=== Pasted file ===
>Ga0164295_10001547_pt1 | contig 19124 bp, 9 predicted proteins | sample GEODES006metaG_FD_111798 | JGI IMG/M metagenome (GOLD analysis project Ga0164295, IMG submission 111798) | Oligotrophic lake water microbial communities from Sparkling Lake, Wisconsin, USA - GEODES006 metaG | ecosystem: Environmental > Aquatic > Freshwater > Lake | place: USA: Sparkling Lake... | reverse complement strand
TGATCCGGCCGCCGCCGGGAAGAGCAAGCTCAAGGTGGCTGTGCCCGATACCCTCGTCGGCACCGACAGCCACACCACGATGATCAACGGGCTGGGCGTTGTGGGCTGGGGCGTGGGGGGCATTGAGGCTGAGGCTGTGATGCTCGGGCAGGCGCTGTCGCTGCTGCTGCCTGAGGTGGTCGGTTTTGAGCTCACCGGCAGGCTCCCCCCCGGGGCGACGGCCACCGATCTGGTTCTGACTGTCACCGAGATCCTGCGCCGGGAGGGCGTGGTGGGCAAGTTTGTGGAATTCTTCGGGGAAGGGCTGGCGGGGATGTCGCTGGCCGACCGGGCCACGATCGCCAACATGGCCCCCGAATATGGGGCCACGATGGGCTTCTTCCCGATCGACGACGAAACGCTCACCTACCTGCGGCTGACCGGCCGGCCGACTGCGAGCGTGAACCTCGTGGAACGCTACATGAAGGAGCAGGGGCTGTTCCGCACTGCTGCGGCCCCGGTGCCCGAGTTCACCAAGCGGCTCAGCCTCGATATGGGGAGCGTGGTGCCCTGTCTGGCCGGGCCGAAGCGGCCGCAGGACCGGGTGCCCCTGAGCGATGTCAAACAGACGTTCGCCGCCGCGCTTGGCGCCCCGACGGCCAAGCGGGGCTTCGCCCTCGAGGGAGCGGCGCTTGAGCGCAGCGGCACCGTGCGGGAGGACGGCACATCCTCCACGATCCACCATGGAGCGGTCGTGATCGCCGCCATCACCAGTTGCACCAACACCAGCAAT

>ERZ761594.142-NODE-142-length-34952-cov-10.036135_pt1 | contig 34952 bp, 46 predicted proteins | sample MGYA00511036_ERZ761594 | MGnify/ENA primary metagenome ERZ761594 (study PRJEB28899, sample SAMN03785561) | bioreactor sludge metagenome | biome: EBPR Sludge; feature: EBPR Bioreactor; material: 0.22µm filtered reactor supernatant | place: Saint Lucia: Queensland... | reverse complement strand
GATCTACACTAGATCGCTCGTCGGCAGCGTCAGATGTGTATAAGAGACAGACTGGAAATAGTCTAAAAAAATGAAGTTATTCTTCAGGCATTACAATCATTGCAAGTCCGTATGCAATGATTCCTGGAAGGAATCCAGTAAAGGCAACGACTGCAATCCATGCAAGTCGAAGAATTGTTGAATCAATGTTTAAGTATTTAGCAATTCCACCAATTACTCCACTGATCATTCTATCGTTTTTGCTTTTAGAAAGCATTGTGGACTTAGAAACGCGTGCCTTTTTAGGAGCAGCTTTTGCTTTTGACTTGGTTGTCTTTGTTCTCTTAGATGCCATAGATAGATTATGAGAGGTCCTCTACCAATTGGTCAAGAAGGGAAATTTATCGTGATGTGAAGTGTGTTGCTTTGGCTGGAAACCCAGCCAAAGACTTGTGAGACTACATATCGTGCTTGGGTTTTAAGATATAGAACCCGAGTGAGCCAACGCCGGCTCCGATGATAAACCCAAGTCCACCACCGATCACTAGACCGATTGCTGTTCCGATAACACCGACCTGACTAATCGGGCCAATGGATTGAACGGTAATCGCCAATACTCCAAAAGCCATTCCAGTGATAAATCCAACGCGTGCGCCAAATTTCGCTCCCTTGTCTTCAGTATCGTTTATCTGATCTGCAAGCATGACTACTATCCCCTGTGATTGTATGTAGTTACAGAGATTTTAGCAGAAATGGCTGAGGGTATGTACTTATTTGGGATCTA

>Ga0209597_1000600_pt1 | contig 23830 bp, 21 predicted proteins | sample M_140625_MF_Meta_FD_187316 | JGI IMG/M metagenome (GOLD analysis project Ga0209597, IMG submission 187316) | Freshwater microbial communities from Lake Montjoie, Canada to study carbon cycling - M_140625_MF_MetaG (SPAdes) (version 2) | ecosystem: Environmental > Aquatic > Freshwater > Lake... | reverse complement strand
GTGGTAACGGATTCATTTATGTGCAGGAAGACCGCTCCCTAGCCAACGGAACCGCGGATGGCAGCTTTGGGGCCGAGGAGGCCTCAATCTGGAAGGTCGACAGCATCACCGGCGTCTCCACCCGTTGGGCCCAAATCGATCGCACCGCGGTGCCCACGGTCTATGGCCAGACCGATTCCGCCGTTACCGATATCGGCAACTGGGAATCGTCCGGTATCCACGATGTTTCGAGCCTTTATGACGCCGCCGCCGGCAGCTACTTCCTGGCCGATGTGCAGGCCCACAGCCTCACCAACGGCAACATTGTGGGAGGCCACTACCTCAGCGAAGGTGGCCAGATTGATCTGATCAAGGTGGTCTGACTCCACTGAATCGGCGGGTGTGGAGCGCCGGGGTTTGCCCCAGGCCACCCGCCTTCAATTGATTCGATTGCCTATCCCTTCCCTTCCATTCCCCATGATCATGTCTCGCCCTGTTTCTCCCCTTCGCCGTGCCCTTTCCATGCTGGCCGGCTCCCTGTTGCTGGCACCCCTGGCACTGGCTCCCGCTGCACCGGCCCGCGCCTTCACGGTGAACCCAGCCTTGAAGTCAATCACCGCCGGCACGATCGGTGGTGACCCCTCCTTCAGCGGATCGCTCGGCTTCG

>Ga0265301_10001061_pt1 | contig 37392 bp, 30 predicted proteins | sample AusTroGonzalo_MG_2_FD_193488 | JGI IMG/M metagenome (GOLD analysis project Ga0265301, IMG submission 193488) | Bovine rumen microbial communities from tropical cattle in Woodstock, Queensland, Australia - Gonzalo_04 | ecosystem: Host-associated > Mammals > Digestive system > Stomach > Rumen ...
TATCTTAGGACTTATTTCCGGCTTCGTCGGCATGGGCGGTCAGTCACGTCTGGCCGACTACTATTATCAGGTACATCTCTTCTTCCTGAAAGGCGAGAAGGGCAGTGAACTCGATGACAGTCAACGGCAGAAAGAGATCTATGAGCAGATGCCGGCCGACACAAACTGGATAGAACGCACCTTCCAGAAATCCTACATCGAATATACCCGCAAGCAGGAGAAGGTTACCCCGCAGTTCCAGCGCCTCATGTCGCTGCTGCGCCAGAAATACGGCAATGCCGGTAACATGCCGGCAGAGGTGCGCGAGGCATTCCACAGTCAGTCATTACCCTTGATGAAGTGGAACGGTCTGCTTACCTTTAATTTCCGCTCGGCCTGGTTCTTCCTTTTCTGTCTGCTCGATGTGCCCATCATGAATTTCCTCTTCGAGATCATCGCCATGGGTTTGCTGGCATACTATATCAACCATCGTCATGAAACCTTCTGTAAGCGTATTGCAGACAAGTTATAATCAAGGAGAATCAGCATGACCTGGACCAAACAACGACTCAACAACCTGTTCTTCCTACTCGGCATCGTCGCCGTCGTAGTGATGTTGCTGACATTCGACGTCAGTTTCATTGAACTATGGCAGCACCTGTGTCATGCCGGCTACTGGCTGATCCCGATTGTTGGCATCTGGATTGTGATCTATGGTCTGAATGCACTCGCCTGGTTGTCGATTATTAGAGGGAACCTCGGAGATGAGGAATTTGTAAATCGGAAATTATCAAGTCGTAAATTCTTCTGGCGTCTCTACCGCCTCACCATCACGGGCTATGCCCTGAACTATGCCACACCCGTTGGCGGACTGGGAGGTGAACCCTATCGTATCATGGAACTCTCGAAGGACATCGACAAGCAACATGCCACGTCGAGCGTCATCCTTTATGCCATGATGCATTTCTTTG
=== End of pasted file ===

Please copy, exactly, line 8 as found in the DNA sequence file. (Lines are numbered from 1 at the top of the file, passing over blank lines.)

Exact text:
TATCTTAGGACTTATTTCCGGCTTCGTCGGCATGGGCGGTCAGTCACGTCTGGCCGACTACTATTATCAGGTACATCTCTTCTTCCTGAAAGGCGAGAAGGGCAGTGAACTCGATGACAGTCAACGGCAGAAAGAGATCTATGAGCAGATGCCGGCCGACACAAACTGGATAGAACGCACCTTCCAGAAATCCTACATCGAATATACCCGCAAGCAGGAGAAGGTTACCCCGCAGTTCCAGCGCCTCATGTCGCTGCTGCGCCAGAAATACGGCAATGCCGGTAACATGCCGGCAGAGGTGCGCGAGGCATTCCACAGTCAGTCATTACCCTTGATGAAGTGGAACGGTCTGCTTACCTTTAATTTCCGCTCGGCCTGGTTCTTCCTTTTCTGTCTGCTCGATGTGCCCATCATGAATTTCCTCTTCGAGATCATCGCCATGGGTTTGCTGGCATACTATATCAACCATCGTCATGAAACCTTCTGTAAGCGTATTGCAGACAAGTTATAATCAAGGAGAATCAGCATGACCTGGACCAAACAACGACTCAACAACCTGTTCTTCCTACTCGGCATCGTCGCCGTCGTAGTGATGTTGCTGACATTCGACGTCAGTTTCATTGAACTATGGCAGCACCTGTGTCATGCCGGCTACTGGCTGATCCCGATTGTTGGCATCTGGATTGTGATCTATGGTCTGAATGCACTCGCCTGGTTGTCGATTATTAGAGGGAACCTCGGAGATGAGGAATTTGTAAATCGGAAATTATCAAGTCGTAAATTCTTCTGGCGTCTCTACCGCCTCACCATCACGGGCTATGCCCTGAACTATGCCACACCCGTTGGCGGACTGGGAGGTGAACCCTATCGTATCATGGAACTCTCGAAGGACATCGACAAGCAACATGCCACGTCGAGCGTCATCCTTTATGCCATGATGCATTTCTTTG